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Clyde & Co LLP and another v Bates van Winkelhof
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1 User Commentary

Melanie Davidson (In-house lawyer) 24 September 2015

Case Digest

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Whether a member of an LLP can be a "worker" under s 230(3)(b) of the Employment Rights Act 1996 in order to successfully claim the "whistle-blowing" protection

In the Supreme Court, Lady Hale (with whom Lord Neuberger and Lord Wilson agreed) handed down judgment in the matter of Clyde & Co LLP and another (Respondents) v Bates van Winkelhof (Appellant) [2014] UKSC 32 on appeal from the Court of Appeal of England.

The appellant reported to the LLP's money laundering reporting officers that the managing partner of the Tanzanian law firm, with whom the LLP were doing business, had admitted paying bribes to secure work and the outcome of cases. She claimed that these were protected disclosures that fall within the meaning of s 43A of the Employment Right Act 1996 Act and therefore are entitled to the whistle-blowing protection under the provisions of the 1996 Act, as she was subjected to a number of detriments as a result of her disclosures. The respondent argued that the appellant was not a "worker" within the meaning of s 230(3) of the 1996 Act and therefore cannot claim the protection of a whistle-blower.

The Employment Tribunal found that the appellant was not a worker since she was in business in her own right receiving profits in relation to the work carried out. However, the Employment Appeal Tribunal allowed her appeal and held that she was a worker as she was employed under a contract to personally perform work or services for the respondent. The respondent successfully appealed to the Court of Appeal, where it was held that the appellant was not a worker as under s 4(4) of the Limited Liability Partnership Act 2000 the phrase "employed by" is strictly restricted to contracts of employment. An LLP could not properly be described as an employer of its members unless the members were partners in a partnership. The appellant now appealed to the Supreme Court.

In a majority judgment, the Supreme Court held that the appellant was a worker within the meaning of s 230(3) of the 1996 Act as it is not necessary to interpret s 4(4) of the 2000 Act so narrowly. Under s 4(4), it did not mean that a member of an LLP can only be a worker under s 230(3) of the 1996 Act if the members of the LLP were partners in a traditional partnership. Lord Clark added that s 230(3) of the 1996 Act and s 4(4) of the 2000 Act should be read together and found that a worker within s 230(3) is a person "regarded for any purpose as employed" by the LLP within s 4(4).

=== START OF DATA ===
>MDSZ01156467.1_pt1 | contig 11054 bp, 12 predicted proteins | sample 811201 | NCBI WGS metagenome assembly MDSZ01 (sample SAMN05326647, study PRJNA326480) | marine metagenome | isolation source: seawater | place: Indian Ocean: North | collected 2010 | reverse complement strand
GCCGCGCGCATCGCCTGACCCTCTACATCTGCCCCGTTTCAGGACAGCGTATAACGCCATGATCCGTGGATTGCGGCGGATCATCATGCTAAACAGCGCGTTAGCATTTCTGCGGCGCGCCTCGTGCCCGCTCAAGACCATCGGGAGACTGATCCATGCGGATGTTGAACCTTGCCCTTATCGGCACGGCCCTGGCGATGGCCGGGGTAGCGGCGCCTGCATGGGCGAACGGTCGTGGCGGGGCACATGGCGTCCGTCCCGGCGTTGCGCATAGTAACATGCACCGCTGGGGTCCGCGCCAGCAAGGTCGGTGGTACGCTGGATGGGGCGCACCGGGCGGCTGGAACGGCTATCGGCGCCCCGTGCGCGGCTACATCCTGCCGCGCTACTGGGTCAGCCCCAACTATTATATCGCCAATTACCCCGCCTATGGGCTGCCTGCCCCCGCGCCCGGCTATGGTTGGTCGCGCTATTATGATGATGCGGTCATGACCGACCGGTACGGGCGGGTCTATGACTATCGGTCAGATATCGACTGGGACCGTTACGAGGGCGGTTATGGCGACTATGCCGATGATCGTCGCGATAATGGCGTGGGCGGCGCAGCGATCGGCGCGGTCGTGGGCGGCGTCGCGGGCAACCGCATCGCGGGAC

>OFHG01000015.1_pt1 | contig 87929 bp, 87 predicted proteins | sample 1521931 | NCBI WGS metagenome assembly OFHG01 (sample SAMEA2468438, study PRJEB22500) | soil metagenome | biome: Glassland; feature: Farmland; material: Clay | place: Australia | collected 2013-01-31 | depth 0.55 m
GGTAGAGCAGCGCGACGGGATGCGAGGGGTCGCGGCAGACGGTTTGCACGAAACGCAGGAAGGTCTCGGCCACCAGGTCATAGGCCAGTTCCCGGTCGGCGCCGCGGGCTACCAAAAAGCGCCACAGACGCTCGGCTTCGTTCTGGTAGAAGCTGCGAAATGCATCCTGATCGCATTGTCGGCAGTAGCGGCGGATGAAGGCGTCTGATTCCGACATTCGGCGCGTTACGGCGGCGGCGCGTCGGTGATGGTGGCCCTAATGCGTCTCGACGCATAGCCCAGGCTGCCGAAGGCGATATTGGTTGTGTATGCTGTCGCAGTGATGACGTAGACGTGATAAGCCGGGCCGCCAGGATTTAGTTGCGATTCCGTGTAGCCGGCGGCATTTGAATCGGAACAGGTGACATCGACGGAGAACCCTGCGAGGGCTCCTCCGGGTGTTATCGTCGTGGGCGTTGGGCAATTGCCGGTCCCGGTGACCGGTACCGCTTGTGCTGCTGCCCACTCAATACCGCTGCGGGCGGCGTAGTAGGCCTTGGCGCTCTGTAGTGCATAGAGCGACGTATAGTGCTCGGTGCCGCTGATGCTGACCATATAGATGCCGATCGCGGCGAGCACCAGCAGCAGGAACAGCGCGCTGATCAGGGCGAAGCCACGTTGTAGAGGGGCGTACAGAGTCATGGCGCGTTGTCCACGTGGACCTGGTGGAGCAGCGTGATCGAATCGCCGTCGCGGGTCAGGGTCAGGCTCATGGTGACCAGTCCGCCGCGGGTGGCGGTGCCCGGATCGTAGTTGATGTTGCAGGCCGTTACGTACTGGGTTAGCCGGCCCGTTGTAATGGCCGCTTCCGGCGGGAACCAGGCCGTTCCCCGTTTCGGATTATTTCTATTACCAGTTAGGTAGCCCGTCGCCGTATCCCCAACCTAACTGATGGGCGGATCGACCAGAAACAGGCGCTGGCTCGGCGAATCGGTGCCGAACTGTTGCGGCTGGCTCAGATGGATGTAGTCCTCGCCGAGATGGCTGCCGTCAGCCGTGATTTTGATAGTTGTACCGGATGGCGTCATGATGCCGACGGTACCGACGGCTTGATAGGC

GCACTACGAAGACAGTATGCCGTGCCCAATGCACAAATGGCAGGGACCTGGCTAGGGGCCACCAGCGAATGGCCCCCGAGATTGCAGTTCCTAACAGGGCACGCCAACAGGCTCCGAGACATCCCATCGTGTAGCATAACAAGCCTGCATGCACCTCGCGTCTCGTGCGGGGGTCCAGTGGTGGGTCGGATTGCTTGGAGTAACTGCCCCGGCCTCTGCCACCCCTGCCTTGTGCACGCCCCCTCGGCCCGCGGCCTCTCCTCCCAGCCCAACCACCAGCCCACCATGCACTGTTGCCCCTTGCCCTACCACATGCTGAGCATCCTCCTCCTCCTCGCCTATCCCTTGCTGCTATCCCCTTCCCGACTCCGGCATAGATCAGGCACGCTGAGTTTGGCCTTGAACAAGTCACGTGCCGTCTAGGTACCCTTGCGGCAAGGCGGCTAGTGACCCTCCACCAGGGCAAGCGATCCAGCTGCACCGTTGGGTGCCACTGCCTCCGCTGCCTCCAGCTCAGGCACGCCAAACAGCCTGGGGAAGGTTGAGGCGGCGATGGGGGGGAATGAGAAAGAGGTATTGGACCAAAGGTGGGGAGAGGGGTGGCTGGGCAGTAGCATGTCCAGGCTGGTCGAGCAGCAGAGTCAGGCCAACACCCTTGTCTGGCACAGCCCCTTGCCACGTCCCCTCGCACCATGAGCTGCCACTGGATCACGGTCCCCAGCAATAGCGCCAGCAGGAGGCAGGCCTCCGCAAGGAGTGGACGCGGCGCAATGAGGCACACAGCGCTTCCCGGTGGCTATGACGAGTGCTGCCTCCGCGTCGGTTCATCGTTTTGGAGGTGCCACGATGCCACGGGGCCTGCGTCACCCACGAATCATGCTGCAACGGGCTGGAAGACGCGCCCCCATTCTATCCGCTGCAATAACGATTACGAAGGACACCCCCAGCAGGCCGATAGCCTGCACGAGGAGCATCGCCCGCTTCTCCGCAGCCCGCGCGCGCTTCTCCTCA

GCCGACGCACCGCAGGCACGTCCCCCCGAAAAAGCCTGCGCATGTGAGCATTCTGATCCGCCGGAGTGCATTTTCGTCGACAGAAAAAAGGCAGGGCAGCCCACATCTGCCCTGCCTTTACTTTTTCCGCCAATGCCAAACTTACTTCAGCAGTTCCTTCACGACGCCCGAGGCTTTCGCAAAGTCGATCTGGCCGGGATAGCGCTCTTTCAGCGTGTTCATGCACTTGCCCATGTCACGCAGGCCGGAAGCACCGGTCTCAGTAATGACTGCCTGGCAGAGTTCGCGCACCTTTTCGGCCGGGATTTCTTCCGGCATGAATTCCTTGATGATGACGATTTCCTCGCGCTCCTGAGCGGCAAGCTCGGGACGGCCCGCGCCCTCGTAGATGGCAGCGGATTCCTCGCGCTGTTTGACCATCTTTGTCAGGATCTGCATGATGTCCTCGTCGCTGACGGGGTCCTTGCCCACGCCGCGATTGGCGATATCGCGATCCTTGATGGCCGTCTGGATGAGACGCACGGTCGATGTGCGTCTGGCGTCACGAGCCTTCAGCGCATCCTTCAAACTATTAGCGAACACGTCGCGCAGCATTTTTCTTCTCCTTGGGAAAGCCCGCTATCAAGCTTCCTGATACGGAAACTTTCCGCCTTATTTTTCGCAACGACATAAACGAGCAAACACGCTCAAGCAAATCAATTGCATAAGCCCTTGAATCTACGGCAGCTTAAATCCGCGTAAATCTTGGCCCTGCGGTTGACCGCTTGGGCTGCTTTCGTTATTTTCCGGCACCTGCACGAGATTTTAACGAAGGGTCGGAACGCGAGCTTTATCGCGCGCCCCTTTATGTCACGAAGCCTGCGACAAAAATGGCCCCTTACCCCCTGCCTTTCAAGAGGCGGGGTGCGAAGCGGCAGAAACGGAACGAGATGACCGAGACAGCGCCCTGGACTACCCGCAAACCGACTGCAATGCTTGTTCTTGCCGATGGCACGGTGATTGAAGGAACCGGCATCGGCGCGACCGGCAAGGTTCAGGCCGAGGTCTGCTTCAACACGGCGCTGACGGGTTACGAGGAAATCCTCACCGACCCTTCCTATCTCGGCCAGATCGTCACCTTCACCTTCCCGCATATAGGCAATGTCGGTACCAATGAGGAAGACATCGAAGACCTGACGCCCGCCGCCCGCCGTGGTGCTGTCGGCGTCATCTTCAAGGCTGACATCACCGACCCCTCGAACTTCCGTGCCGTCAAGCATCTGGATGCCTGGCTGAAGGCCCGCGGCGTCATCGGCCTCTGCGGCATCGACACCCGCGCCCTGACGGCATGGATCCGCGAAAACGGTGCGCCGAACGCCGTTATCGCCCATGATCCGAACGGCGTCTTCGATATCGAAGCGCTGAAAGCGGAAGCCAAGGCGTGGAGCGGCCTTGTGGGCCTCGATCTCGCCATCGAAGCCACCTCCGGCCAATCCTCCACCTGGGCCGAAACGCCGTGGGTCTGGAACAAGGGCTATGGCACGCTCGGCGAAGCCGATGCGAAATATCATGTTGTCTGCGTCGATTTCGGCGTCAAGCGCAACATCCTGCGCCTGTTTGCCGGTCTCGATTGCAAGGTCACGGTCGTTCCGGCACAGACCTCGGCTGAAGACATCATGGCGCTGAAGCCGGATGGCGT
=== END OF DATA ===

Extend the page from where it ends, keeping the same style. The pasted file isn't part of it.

Therefore the appeal was allowed as the appellant clearly is a "worker" within the meaning of s 230(3)(b) of the Employment Rights Act 1996 and was entitled to claim the protection of its whistle-blowing provisions.

Whether a member of an LLP can be a "worker" under s  230(3)(b) of the Employment Rights Act 1996 in order to  successfully claim the "whistle-blowing" protection
In the Supreme Court, Lady Hale (with whom Lord Neuberger and Lord Wilson agreed) handed down judgment in the matter of Clyde & Co LLP and another (Respondents) v Bates van Winkelhof (Appellant) [2014] UKSC 32 on appeal from the Court of Appeal of England.
The appellant reported to the LLP's money laundering reporting officers that the managing partner of the Tanzanian law firm, with whom the LLP were doing business, had admitted paying bribes to secure work and the outcome of cases. She claimed that these were protected disclosures that fall within the meaning of s 43A of the Employment Right Act 1996 Act and therefore are entitled to the whistle-blowing protection under the provisions of the 1996 Act, as she was subjected to a number of detriments as a result of her disclosures. The respondent argued that the appellant was not a "worker" within the meaning of s 230(3) of the 1996 Act and therefore cannot claim the protection of a whistle-blower.
The Employment Tribunal found that the appellant was not a worker since she was in business in her own right receiving profits in relation to the work carried out. However, the Employment Appeal Tribunal allowed her appeal and held that she was a worker as she was employed under a contract to personally perform work or services for the respondent. The respondent successfully appealed to the Court of Appeal, where it was held that the appellant was not a worker as under s 4(4) of the Limited Liability Partnership Act 2000 the phrase "employed by" is strictly restricted to contracts of employment. An LLP could not properly be described as an employer of its members unless the members were partners in a partnership. The appellant now appealed to the Supreme Court.
In a majority judgment, the Supreme Court held that the appellant was a worker within the meaning of s 230(3) of the 1996 Act as it is not necessary to interpret s 4(4) of the 2000 Act so narrowly. Under s 4(4), it did not mean that a member of an LLP can only be a worker under s 230(3) of the 1996 Act if the members of the LLP were partners in a traditional partnership. Lord Clark added that s 230(3) of the 1996 Act and s 4(4) of the 2000 Act should be read together and found that a worker within s 230(3) is a person "regarded for any purpose as employed" by the LLP within s 4(4).
Therefore the appeal was allowed as the appellant clearly is a "worker" within the meaning of s 230(3)(b) of the Employment Rights Act 1996 and was entitled to claim the protection of its whistle-blowing provisions.

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